Monday, December 14, 2015

THE CHURCH TODAY AND HUMANITY Part 2


In part one, we went over the importance of humanity to us as Christians who make up the church and our responsibility to share our blessings with those around us. There is no eternal value in storing up treasures here on earth; heaven should be our ultimate goal. The key to this is what we invest our time and money on here

Looking at the church as an organisation, we need to review the focus of our programmes and activities to be in line with God wants.

Pure religion and undefiled before God and the Father is this, to visit the fatherless and widows in their affliction, and to keep himself unspotted from the world.”(James 1:27 (KJV))

External religious worship (religion as it is expressed in outward acts) that is pure and unblemished in the sight of God the Father is this: to visit and help and care for the orphans and widows in their affliction and need, and to keep oneself unspotted and uncontaminated from the world” (James 1: 27 (AMP)

It is so easy for our focus to be on regular donations or offerings from members, events, society anniversaries, or building projects and not on making a difference in the lives of the broken, helpless or needy. We can’t boast of being successful as a church when those around us are left to wallow in despair.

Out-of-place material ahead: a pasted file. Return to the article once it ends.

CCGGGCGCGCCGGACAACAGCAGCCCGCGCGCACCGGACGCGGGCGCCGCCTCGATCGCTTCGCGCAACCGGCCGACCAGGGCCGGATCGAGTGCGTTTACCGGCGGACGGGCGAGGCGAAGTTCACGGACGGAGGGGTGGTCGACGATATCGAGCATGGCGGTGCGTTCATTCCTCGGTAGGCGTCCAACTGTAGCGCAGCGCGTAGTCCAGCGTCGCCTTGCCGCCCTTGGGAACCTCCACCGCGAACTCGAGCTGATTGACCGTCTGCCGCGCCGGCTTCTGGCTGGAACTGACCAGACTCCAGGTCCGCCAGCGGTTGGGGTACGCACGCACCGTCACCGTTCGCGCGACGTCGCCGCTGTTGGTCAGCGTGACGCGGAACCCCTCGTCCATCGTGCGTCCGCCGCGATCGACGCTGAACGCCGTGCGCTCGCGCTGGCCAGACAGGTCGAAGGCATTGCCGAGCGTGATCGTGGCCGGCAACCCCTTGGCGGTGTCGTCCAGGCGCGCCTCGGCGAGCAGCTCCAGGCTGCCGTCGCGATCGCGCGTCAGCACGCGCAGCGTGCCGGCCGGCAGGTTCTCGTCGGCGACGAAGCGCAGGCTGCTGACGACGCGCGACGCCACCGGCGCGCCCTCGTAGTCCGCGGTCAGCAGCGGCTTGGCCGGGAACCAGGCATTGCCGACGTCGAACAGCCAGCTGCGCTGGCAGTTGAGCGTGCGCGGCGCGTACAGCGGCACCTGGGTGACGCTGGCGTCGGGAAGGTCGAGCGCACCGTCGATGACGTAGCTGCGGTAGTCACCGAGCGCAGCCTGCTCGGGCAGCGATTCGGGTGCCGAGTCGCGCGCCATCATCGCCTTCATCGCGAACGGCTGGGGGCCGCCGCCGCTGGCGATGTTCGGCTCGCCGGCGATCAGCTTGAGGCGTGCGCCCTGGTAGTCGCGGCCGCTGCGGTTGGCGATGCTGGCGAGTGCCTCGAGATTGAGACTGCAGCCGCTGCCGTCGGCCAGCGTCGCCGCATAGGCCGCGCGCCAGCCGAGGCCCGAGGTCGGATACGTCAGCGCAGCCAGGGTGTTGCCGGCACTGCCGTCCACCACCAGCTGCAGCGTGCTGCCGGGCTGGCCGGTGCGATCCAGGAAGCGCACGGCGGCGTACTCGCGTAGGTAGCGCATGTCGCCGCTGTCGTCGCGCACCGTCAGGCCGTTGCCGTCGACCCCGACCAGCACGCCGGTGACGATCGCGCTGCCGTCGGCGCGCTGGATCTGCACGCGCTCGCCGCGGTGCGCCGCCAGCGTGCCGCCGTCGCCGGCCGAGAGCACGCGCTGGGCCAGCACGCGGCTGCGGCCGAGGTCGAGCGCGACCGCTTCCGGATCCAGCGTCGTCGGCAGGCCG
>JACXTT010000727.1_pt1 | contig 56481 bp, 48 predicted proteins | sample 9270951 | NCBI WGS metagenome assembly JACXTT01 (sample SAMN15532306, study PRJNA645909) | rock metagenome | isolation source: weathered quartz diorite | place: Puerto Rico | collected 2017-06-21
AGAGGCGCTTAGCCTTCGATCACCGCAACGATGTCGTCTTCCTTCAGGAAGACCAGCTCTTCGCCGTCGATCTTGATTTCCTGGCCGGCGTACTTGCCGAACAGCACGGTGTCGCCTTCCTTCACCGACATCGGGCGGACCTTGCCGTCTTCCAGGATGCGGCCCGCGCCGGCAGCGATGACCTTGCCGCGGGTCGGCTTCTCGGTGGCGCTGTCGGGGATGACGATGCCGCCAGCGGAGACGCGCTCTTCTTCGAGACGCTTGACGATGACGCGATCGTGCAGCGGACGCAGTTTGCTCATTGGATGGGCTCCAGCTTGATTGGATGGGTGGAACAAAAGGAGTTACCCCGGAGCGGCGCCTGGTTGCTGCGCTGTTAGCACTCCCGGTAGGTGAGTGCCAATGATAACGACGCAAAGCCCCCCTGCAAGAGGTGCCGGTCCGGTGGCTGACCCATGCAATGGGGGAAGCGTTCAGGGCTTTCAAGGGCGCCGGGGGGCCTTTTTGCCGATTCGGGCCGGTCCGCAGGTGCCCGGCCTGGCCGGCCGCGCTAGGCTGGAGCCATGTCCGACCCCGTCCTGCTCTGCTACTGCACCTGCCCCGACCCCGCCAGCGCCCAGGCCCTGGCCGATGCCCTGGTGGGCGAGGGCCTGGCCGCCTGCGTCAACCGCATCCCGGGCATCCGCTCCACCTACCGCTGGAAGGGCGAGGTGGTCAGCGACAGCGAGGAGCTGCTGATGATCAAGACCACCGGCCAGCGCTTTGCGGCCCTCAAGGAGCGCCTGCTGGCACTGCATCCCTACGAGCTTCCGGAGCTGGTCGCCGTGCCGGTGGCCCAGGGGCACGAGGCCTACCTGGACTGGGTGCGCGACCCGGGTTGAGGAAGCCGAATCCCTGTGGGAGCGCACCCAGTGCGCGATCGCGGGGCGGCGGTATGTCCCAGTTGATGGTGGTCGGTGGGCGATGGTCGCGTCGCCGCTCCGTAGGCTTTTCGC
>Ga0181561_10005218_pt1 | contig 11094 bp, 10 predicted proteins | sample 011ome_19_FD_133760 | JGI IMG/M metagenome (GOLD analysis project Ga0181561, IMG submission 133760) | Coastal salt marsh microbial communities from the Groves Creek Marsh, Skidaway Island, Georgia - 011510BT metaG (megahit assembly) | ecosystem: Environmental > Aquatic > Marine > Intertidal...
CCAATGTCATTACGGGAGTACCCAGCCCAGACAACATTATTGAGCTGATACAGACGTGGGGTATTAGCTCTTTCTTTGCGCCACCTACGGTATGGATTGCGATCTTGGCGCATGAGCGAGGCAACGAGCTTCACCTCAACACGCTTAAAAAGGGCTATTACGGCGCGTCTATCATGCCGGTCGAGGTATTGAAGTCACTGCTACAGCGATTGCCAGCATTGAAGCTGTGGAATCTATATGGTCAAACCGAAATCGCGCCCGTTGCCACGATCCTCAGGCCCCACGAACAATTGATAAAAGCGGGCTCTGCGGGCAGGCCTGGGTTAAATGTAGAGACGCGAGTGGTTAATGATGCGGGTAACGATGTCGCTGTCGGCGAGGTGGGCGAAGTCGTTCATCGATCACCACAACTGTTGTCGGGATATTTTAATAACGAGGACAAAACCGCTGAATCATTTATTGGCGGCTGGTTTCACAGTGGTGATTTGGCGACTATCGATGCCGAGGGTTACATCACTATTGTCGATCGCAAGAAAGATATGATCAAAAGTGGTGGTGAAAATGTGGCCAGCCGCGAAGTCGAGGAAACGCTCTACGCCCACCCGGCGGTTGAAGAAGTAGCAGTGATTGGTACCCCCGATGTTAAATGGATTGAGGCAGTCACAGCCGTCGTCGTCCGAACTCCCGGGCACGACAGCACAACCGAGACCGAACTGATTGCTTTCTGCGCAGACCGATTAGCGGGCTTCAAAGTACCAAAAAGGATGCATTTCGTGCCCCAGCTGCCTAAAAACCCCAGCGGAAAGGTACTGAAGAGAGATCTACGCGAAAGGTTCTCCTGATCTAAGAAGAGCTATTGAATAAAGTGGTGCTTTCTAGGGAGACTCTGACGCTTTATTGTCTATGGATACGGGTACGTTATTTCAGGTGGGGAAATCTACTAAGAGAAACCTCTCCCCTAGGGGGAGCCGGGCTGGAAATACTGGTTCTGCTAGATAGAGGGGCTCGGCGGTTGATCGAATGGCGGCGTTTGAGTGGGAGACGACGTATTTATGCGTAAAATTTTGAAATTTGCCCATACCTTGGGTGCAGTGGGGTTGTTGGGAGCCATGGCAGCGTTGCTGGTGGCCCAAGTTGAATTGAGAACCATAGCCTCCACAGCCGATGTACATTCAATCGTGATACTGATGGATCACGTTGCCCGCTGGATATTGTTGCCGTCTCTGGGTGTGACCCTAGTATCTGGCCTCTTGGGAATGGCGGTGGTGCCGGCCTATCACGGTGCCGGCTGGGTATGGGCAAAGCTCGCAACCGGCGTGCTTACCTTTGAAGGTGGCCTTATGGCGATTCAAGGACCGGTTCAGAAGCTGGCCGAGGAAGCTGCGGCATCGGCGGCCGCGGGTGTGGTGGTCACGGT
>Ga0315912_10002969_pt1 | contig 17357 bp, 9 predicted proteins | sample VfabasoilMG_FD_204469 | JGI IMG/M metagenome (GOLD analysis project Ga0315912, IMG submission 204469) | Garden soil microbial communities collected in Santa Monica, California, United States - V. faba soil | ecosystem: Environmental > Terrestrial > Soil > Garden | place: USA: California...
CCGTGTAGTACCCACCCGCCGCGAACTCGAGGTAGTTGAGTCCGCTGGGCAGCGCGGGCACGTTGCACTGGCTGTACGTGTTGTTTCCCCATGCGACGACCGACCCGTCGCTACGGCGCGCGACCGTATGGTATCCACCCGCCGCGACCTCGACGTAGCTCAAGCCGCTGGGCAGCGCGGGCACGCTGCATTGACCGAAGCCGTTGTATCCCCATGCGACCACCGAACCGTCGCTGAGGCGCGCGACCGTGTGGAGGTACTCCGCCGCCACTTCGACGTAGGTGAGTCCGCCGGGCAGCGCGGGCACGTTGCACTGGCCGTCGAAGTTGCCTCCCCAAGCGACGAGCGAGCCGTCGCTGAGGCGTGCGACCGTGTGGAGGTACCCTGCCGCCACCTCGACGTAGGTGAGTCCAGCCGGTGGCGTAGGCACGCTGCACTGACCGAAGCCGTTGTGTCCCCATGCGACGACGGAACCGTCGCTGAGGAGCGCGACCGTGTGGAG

Remember the parable of the Good Samaritan? The Priest and the Levite both refused to help a man who was robbed, stripped, wounded and left to die by the way side. In fact, the priest may have been on his way to the synagogue that morning and did not want to be late for the Sabbath service. Perhaps the Levite was meant to lead worship that morning and had thought, ‘If I wait to help this man, I will most likely be late.’ ‘Legitimate excuses’ you may say, but in Jesus’ book, no excuse is valid enough when you turn the other eye on those who need help. It was a Samaritan who saw him; had compassion on him and exhibited God’s love by cleaning him up, treating his wounds, and ensuring he was adequately cared for. The Samaritan was the farthest from him by relationship but the closest to him by love, compassion and care: sheer humanity. 

We cannot lay claim to the fact that we are true Christians if we do not cater for the needs of others. The English translation of a very popular Yoruba song says, ‘Your neighbour is that person around you whom you are in a position to help. Take care of him.’

It’s high time we take up our responsibility as a church and focus on what is truly important. Helping others has nothing to do with their faith but everything to do with our Christianity.



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